I do not know what I would do without him.


10 Aug 2010, 14:49 p.m.

I'm glad that you're so in love!

<br/>re: writing and the internet

I just completed a month-long experiment I called Going Postal, in which I sharply reduced my time on social networking and wrote letters to friends.

I used RescueTime to control my internet access often, as I found it difficult -- especially at first -- to maintain this discipline.

I also took a brief trip to Chicago without my computer or iPod, and put the information I needed on 3x5 cards instead. I did more creative writing offline as well, although sometimes I ported it back online.


- I loved writing to people! I would pick one person and write a letter to them all week. Sometimes two people if I had time. I also sent postcards and mix cd's occasionally.

- I got some return letters! A joy in my mailbox! Email is just a responsibility at times.

- It’s low tech! I have pen and paper, nothing to turn on or connection to make.

- It’s distraction-free, just the paper and me.

- It seemed better for my attention span not to be on the 'net as much. I generated more ideas than usual.

- More awareness of the real world and my surroundings, more spontaneity on the street.


- Sometimes the things I was writing were things that I would want to tell to more than one person, but the format of the letter demands a one-to-one relationship. Of course, the recipient could show that letter to others at his/her end and make it one-to-many but I couldn't know that.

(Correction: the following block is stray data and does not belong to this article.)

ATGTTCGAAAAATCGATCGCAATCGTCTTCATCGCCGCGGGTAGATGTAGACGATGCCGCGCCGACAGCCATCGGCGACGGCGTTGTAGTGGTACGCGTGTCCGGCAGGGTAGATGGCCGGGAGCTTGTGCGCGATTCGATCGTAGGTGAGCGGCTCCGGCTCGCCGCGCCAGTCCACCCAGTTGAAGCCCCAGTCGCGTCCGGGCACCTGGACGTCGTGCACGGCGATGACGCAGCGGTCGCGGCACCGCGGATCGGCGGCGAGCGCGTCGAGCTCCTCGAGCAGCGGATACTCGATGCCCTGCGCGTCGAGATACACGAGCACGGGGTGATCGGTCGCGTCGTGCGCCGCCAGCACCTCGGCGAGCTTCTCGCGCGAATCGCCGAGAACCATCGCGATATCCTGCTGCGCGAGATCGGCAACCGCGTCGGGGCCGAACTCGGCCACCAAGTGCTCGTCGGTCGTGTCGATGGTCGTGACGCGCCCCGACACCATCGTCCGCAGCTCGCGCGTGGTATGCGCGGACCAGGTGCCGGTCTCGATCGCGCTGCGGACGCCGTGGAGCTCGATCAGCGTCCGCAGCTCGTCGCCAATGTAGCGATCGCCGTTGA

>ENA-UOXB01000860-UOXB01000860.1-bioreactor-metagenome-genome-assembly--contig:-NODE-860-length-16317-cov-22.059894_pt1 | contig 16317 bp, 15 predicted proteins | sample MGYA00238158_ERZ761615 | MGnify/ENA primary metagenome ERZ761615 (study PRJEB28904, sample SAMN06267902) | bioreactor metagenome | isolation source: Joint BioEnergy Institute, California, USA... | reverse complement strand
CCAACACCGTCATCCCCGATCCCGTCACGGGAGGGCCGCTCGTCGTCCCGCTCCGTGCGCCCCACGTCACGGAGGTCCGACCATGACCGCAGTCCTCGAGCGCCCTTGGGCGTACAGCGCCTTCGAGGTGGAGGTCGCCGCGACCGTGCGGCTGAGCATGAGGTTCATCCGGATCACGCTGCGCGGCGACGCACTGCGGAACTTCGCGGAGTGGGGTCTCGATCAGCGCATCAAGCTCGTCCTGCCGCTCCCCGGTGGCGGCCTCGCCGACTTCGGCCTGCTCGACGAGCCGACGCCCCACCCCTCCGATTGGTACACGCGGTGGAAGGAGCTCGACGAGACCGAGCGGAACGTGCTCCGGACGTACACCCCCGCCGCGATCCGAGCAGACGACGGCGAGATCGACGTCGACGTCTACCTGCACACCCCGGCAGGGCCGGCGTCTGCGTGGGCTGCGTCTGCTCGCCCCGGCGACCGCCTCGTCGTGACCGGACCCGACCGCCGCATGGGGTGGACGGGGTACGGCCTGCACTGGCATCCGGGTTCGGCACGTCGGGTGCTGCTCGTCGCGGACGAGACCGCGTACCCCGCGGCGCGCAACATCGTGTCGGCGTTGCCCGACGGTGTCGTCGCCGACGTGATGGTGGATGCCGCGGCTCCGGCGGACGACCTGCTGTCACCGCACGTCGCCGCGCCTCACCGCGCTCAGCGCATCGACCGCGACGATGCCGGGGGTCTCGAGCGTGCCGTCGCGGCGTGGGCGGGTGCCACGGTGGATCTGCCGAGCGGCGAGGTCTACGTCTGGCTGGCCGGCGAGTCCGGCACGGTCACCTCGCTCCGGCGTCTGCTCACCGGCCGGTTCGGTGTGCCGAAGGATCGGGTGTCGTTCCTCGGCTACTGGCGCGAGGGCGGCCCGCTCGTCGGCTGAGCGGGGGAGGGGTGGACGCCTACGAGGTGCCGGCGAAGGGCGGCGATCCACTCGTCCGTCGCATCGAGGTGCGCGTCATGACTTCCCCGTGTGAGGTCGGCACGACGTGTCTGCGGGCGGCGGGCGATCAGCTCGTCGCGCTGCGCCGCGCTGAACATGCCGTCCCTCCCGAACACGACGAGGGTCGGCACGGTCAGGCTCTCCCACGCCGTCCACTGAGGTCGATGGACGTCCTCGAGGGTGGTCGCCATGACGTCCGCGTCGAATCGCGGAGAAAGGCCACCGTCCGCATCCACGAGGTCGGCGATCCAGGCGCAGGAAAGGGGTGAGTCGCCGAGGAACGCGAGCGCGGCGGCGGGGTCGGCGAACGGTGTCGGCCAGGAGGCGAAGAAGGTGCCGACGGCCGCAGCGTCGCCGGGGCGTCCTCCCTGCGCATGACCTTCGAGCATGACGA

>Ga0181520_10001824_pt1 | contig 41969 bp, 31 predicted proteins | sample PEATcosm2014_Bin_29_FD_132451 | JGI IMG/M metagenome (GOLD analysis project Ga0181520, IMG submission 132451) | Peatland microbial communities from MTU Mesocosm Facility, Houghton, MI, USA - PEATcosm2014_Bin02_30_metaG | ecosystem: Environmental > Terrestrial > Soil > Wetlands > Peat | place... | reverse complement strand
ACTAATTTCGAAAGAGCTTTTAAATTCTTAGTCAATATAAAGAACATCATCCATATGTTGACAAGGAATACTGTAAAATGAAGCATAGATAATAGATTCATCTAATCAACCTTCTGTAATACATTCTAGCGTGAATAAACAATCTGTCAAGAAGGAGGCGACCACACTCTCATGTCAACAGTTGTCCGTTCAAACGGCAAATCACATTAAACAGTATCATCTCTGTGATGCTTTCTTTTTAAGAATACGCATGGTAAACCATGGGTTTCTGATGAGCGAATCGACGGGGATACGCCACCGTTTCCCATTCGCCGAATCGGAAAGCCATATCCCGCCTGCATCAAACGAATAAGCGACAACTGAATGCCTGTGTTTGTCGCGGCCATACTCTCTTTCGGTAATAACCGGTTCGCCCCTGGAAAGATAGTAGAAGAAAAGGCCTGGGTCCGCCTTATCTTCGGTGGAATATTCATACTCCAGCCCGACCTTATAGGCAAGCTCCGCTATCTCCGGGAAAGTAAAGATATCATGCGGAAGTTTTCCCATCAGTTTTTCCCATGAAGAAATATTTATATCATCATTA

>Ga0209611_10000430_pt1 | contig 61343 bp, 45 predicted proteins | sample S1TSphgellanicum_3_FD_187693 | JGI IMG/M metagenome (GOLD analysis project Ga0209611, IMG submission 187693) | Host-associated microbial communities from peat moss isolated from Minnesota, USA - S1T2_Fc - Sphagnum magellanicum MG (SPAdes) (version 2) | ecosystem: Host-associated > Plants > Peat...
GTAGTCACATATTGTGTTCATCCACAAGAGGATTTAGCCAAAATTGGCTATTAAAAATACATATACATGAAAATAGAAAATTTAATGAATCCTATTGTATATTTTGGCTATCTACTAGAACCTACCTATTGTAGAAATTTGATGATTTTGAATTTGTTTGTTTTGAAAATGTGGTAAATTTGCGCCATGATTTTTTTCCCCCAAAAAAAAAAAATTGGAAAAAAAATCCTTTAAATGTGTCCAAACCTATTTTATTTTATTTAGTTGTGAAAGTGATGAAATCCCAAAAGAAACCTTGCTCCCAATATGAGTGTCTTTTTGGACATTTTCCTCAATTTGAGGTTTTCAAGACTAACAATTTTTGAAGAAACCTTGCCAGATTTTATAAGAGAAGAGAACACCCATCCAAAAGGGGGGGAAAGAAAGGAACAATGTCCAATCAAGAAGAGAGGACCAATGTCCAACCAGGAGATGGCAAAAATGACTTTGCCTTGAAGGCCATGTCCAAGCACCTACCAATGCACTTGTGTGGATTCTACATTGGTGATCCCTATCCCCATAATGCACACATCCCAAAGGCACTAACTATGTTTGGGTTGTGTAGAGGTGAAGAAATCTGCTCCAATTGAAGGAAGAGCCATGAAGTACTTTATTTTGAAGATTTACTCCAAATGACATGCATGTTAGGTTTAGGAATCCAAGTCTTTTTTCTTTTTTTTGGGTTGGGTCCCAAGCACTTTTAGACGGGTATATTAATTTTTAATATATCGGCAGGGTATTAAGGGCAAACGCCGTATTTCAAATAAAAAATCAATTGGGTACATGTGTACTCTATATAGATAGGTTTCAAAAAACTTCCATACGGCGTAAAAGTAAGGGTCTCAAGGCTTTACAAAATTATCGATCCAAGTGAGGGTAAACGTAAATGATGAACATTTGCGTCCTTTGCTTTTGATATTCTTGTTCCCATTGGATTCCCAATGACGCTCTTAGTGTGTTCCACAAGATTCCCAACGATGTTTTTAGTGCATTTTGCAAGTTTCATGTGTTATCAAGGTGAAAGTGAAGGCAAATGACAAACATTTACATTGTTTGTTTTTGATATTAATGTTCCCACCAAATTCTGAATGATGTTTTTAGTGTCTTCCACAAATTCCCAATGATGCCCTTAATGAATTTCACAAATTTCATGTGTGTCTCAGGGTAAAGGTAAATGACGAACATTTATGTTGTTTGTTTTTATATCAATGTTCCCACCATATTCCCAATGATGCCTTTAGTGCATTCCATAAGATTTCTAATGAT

- If I wrote about an idea, I felt that I couldn't also write about this in a webspace that the person could access until they got the letter. Content control!

- Sometimes I had to deal with boredom, because I was used to the computer for filling time and solving problems, and I had to do things the old fashioned way (buy a paper! read books!).


- Write about things pertinent mostly to you and the other person.

- Write about eternal things, those that don't need the content/version control I complained about.

- Take advantage of the one-to-one relationship by producing something that is truly customized.

10 Aug 2010, 15:05 p.m.

One of the worst things about long-term relationships is the temptation to let oneself go -- not physically, necessarily, but in terms of taking care to grow and show one's best self.

Also, yes, that can happen. But your partner can also push you to be your best self, no?

Thomas Thurman
10 Aug 2010, 15:25 p.m.

a) This was a happy post, and I know what you mean about the long-distance relationship thing.

b) IKnowYourTrueName...?

10 Aug 2010, 15:39 p.m.

Your posts from India have been so moving, beautifully written -- but this is the one that finally got me to stop lurking and say something. You two are adorable, and both of you are very lucky indeed.

10 Aug 2010, 19:57 p.m.

Just to COMPLETELY geek out and miss the point of this lovely post... so what was the answer to the star trek question? Some handwaving about certain elements not being about to be replicated, right?

10 Aug 2010, 19:58 p.m.

Oh duh the second link answers the question.

Though I thought it was the latinum, somehow, that was the trickier half.